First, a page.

For eight years, the Republican Party and its white support base waged an unceasing war against Obama, even when he introduced measures such as health insurance which massively benefited poor whites. As research by the pollster Stanley Greenberg showed, the key motive was Obama’s race.
Again, Peterson explains this. Many American whites believe the America they and their parents knew is disappearing as racial minorities become more numerous and more mainstream – whites are projected to become a minority in the next few decades. Obviously many whites do not feel this way but the resentment is growing: many who did not vote against Obama chose Trump.
Again there is a parallel with South Africa. In both countries, elites duck the racial issue which is its most serious divide. The fact that Obama was harried because he was black was ignored in the mainstream – every explanation was advanced expect the obvious one.
South Africans are constantly urged to “move beyond race” when it continues to divide the country. In the few years before 1994’s first democratic election, elites in the country took race seriously – once it had a democratic constitution and a Truth and Reconciliation Commission, the problem was declared solved and they lost interest. But it wasn’t – racial division and anger remain the country’s most serious challenge, threatening its universities and obstructing its attempts to grow as an economy and a society.
The threat posed by inequality and racism
Could South Africa’s failure to address inequality and race threaten the country’s politics too? It already does.
The patronage politics which plagues the African National Congress has threatened the National Treasury and has produced the politics of “state capture” which is a symptom of the country’s inequalities. South Africans who are included economically don’t need political bosses to hand them goodies – the many who are still excluded do. This fuels those politicians who want to use public money to build political support.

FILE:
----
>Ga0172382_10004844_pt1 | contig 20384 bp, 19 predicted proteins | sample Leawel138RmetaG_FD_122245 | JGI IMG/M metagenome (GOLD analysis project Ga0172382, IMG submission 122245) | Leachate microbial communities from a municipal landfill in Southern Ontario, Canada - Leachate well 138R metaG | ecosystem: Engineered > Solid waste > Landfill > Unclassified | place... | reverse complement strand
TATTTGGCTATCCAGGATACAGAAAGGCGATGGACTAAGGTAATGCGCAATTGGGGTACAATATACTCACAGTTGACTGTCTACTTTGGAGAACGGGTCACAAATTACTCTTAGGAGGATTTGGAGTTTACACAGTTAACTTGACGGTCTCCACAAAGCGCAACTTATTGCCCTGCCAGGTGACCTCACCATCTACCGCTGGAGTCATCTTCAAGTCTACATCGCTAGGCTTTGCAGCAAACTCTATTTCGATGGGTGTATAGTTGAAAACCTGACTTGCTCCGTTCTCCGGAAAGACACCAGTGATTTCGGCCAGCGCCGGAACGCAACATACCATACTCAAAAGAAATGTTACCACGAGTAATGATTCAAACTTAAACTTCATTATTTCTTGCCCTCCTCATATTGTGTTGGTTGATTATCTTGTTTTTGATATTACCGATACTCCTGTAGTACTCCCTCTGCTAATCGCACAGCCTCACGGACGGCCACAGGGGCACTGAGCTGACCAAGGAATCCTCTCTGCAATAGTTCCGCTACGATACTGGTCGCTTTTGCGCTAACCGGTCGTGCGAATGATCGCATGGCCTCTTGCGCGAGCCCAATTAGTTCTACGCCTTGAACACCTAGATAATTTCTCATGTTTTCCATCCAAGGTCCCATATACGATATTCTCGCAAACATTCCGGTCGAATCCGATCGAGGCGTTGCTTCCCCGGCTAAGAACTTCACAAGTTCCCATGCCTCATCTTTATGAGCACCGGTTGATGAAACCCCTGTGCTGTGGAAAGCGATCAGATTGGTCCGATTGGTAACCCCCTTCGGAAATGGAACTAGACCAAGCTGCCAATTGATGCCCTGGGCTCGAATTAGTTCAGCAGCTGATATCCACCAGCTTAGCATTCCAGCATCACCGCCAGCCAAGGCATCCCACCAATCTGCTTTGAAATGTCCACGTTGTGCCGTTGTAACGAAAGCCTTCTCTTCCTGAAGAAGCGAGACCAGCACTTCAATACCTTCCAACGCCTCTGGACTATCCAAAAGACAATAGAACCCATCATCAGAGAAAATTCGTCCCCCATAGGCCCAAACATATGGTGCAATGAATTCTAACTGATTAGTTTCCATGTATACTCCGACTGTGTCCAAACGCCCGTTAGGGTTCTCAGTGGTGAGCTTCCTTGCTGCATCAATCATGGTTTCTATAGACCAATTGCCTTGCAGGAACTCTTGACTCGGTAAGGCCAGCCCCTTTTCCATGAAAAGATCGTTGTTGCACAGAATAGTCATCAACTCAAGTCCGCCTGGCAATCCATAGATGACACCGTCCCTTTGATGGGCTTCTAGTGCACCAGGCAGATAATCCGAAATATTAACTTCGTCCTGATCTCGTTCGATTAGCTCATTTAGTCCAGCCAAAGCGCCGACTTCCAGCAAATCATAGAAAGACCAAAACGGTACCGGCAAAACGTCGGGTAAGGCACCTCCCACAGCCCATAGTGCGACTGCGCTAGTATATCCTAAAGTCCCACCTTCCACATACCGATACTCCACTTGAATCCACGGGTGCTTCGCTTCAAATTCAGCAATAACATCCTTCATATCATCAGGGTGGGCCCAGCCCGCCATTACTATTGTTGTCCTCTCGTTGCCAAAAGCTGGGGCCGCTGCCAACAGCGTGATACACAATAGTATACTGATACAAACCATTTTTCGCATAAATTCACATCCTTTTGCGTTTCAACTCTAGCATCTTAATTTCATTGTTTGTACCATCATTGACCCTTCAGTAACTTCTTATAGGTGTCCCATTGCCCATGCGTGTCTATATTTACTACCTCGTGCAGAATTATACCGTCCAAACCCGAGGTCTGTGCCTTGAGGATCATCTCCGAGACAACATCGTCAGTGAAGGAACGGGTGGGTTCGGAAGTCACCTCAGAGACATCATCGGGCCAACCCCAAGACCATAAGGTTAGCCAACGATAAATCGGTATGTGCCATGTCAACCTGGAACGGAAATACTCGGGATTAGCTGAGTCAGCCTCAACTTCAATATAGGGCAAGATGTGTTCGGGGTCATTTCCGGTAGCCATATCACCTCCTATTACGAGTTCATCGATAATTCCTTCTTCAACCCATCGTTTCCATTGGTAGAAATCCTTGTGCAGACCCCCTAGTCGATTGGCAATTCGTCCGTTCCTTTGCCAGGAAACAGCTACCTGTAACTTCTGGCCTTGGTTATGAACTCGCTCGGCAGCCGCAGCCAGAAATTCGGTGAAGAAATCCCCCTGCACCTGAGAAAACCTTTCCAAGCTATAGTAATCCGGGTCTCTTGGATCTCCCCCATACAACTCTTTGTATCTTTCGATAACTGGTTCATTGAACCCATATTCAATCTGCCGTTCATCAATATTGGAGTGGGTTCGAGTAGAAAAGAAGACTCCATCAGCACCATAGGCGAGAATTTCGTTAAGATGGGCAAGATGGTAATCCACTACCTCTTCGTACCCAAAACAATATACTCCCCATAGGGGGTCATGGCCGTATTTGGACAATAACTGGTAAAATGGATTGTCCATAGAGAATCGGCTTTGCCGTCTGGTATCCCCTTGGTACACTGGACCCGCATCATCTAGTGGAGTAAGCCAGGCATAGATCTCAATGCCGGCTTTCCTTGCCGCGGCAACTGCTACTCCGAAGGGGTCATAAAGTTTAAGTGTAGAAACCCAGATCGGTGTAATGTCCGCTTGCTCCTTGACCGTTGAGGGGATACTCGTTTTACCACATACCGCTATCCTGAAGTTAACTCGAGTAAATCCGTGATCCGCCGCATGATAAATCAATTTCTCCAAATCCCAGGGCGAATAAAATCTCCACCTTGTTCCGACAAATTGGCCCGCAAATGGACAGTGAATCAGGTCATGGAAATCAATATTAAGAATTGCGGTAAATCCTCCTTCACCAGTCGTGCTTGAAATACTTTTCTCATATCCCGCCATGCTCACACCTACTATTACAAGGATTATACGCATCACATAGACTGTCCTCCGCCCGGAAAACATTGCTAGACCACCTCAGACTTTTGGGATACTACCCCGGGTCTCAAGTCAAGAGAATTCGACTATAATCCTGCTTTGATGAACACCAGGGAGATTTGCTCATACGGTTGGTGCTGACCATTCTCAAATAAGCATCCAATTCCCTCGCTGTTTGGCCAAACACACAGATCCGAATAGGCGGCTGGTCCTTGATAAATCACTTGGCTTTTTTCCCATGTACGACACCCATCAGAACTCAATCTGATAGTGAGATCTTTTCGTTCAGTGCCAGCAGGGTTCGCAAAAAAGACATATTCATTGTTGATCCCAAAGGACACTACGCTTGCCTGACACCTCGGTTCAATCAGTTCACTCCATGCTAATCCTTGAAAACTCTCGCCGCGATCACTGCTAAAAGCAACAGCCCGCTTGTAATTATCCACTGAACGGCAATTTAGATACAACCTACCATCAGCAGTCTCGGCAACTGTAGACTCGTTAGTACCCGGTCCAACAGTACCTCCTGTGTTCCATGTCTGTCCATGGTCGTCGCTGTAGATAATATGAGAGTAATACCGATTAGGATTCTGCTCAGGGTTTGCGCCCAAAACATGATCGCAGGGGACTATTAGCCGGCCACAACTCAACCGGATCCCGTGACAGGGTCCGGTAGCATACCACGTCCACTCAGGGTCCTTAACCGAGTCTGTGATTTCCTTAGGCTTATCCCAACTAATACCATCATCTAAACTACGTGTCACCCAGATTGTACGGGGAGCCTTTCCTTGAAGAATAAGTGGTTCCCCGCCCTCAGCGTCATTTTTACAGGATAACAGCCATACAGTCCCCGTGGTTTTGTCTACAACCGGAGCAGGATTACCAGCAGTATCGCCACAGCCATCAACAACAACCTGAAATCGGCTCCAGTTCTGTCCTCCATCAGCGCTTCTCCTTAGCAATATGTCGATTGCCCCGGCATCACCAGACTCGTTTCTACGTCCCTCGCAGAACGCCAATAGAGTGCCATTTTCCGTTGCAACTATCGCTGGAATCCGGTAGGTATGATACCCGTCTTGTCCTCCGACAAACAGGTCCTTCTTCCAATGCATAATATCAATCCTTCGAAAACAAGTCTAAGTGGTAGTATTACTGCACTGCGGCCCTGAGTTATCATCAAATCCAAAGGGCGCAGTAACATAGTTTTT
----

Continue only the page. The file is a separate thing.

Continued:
Racial divides also give the patronage politicians a ready excuse: they can claim that taking money from the powerful Gupta family, who are close to South Africa’s president Jacob Zuma, is a rebellion against white capital. A growing chorus from this faction insists that they are being prevented from taking over the National Treasury not by a concern to protect public money but at the bidding of white tycoons who do not want black people to become rich.
And they have, particularly on the country’s campuses but elsewhere too, produced a brand of politics which justifies violence and bullying directed mainly at black people and – you guessed it – women on the grounds that privileged whites are determined to silence black people seeking to express themselves.
Here, ignoring inequality and race may not ensure the election of a dangerous president – although it could do that at the next ANC conference. But, as in the US, South Africans pay a price for it. It poses a constant threat to the economy and society which the country can only tackle if South Africans negotiate a more equal economy and show the same willingness to address race and racism as some did 25 years ago. Steven Friedman, Professor of Political Studies, University of Johannesburg This article was originally published on The Conversation. Read the original article.